Finnmark, Lappland, Lappi, Кольский
|| Sami, Norwegian, Swedish, Finnish, Russian
| Time zone
|| UTC +1 to +3
| ¹/ Integrated parts of Norway, Sweden, Finland and Russia respectively, but with varying degrees of autonomy for the Sami population.
Lapland, (also Sápmi), is the area traditionally inhabited by the Sami people. It is located in Northern Europe and includes the northern parts of Scandinavia and Finland with the Kola peninsula in Russia. Only a minority part of the Sami group is working with reindeer herding.
With the fall of the Soviet Union and increasing internationalization, co-operation across borders is becoming more important and existing county and national borders less important. This is true both for the Sami aboriginal population and the non-Sami and Sami-descent majority population.
There is a border, and some state that the rights (for reindeer herding and in some parts even for fishing and hunting) would include a larger part than of Sápmi. However, today's "border" originates from the 14-16th century when land-owning conflicts occurred. The establishment of more stable dwelling places and larger towns originates from 16th century, and was performed due to strategical defence and economical reasons, both by peoples from Sami groups themselves and more southern immigrants.
Owning land within the borders or being member of a siidas (="corporation villages") gives rights. A different law settings in Sweden from mid-90s gave right for anyone to fish and hunt in the region, something that was met with large scepticism and anger amongst the siidas.
Court proceedings have been common throughout history, and the aims from Samic viewpoint is to reclaim territories used earlier in history. Due to a larger defeat in 1996, one siidas has introduced a sponsorship "Reindeer Godfather" concept to raise their economical funds for further battles in courts. These "internal conflicts" are usually conflicts between non-Sami land owners and Reindeer owners.
The question whether the Fjeld's territory is owned by the governments or the Sami population is not answered.
Sápmi is the name in the Sami languages and usually used in official context to denote Sami rights, while the name Lapland is the common English spelling of the Swedish Lappland. The name in Finnish is Lappi and in Norwegian Finnmark. (Sápmi includes all cross-country lands.) The name traditionally used in Latin is Fenni, but since 13th century Laponia has replaced this word. The choice of words for the people and language is becoming a matter of political correctness, but provinces and counties still carry the old ("lap") names.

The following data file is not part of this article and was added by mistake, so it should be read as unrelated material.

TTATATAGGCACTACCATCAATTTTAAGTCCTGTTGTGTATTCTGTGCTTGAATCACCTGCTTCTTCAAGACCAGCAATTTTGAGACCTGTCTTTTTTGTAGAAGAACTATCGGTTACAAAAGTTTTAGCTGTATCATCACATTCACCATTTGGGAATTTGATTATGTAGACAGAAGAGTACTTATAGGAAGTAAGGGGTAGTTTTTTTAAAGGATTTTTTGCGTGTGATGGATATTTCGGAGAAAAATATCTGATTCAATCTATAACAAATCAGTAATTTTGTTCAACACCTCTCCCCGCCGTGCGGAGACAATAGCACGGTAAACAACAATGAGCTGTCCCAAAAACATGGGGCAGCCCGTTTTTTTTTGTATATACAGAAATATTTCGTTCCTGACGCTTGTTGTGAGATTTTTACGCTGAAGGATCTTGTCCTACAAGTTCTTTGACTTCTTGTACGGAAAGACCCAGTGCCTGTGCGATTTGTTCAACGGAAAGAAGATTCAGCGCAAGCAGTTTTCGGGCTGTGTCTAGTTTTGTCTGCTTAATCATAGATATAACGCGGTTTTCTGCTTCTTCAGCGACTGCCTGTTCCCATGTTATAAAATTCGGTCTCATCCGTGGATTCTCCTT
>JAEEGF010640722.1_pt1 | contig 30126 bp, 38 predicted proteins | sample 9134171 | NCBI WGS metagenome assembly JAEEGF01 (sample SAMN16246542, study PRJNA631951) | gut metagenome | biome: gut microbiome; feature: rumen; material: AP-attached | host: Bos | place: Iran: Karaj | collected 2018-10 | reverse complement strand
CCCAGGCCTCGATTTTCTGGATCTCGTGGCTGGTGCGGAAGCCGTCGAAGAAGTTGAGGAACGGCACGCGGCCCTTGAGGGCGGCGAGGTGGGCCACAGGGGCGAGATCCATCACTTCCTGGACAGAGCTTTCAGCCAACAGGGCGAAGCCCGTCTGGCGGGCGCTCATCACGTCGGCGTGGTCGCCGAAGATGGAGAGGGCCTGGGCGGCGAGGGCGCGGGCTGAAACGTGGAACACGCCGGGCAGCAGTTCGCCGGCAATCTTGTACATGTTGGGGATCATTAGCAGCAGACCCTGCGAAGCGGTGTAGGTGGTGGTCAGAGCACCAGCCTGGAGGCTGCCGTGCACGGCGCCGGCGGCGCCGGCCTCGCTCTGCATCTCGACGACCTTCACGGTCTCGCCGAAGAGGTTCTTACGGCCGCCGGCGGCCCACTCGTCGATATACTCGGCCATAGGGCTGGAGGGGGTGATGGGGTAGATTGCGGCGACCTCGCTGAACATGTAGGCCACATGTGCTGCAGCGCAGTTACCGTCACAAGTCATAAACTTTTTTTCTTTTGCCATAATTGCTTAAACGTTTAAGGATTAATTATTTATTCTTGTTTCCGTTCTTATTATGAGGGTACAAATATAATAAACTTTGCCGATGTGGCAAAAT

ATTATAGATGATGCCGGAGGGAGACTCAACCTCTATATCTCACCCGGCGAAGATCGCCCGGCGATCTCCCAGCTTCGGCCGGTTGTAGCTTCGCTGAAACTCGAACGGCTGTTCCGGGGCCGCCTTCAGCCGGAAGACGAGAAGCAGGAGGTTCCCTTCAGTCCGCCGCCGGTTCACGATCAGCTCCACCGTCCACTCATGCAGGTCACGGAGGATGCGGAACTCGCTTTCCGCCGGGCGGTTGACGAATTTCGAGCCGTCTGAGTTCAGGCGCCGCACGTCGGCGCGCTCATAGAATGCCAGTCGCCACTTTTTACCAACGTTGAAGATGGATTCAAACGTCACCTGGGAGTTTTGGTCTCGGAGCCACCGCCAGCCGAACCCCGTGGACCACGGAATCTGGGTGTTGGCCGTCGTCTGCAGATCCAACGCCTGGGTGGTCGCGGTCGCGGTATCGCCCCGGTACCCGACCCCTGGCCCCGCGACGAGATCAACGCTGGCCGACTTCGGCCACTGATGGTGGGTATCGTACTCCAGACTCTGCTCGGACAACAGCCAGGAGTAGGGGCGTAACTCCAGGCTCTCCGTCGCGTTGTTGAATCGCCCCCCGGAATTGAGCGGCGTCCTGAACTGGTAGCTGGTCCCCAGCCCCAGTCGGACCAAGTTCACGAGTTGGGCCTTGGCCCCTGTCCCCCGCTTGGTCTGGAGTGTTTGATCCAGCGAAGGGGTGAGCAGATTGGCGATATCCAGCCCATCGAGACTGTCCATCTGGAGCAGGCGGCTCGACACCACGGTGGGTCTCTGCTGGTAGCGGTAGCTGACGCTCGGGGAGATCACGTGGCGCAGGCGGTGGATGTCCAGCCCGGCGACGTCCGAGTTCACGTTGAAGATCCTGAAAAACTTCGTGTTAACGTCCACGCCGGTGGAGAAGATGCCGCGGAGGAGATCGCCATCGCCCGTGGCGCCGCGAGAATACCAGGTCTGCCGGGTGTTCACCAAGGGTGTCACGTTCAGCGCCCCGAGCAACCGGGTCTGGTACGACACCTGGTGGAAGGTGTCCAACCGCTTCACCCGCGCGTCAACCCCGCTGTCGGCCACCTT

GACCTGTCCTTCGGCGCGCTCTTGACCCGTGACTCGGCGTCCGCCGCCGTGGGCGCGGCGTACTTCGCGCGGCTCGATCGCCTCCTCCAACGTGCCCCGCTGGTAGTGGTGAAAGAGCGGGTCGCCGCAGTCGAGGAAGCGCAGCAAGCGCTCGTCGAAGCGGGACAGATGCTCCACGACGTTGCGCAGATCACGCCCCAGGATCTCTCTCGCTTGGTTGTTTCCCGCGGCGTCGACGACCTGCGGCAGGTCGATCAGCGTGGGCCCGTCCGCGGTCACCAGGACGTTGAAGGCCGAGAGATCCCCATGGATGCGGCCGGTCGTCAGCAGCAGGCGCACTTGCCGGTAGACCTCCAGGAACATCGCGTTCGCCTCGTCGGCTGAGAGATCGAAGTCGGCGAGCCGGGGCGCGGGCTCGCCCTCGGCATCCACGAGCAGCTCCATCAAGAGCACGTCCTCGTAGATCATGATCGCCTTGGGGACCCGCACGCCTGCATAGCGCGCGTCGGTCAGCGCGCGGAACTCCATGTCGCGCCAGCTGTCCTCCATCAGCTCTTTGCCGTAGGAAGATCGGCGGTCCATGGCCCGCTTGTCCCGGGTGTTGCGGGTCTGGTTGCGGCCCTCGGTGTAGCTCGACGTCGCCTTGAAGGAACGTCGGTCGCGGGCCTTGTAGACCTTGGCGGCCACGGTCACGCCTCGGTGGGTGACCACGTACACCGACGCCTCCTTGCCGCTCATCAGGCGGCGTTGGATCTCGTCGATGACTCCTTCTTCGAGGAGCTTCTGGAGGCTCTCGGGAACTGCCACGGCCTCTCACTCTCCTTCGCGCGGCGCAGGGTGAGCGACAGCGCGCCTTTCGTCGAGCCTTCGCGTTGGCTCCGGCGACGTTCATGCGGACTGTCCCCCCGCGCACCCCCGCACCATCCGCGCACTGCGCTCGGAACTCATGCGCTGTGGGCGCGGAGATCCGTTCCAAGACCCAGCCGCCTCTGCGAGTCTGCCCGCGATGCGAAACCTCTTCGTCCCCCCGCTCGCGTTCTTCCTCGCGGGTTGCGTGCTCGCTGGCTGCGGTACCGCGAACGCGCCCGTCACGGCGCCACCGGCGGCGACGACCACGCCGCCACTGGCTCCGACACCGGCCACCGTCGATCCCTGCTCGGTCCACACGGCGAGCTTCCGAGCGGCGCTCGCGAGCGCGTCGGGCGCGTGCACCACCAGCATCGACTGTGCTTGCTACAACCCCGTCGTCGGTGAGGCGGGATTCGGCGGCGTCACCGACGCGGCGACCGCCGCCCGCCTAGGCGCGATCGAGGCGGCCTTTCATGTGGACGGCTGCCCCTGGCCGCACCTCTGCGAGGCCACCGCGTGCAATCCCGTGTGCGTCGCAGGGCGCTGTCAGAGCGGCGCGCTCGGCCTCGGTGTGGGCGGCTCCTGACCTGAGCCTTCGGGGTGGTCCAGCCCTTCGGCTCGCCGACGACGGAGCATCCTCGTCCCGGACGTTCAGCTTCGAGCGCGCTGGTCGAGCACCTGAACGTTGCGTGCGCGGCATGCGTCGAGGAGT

Lapland demonstrates a distinct semi-national identity that transcends the borders between Norway, Sweden, Finland and Russia. However, there is no movement for complete autonomy. The Sami Parliaments , founded in Norway (1989), Sweden (1993, and Finland (1996) have very weak political influence, far from autonomy. They are formally public authorities, ruled by the Scandinavian governments, but have democratically elected parliamentarians. Their mission is to work for the Sami culture. The candidates' election promises often get in conflict with the institutions' submission under their governments. But as authorities, they have some influence over the government. Although formally similar to a government structure the parliaments strive for sovereignty.
Russia is not actively taking part of this recognition of the minority of Samis. Sweden has taken this active part for two reasons:
- to recognize the Sami minority as an indigenous people to distinguish it from other minorities;
- to raise the Sami minority influence which comes in conflict with the European majority democracy system, i.e. most votes wins.
Sápmi spans four countries, where the main territories lie in the following counties or provinces.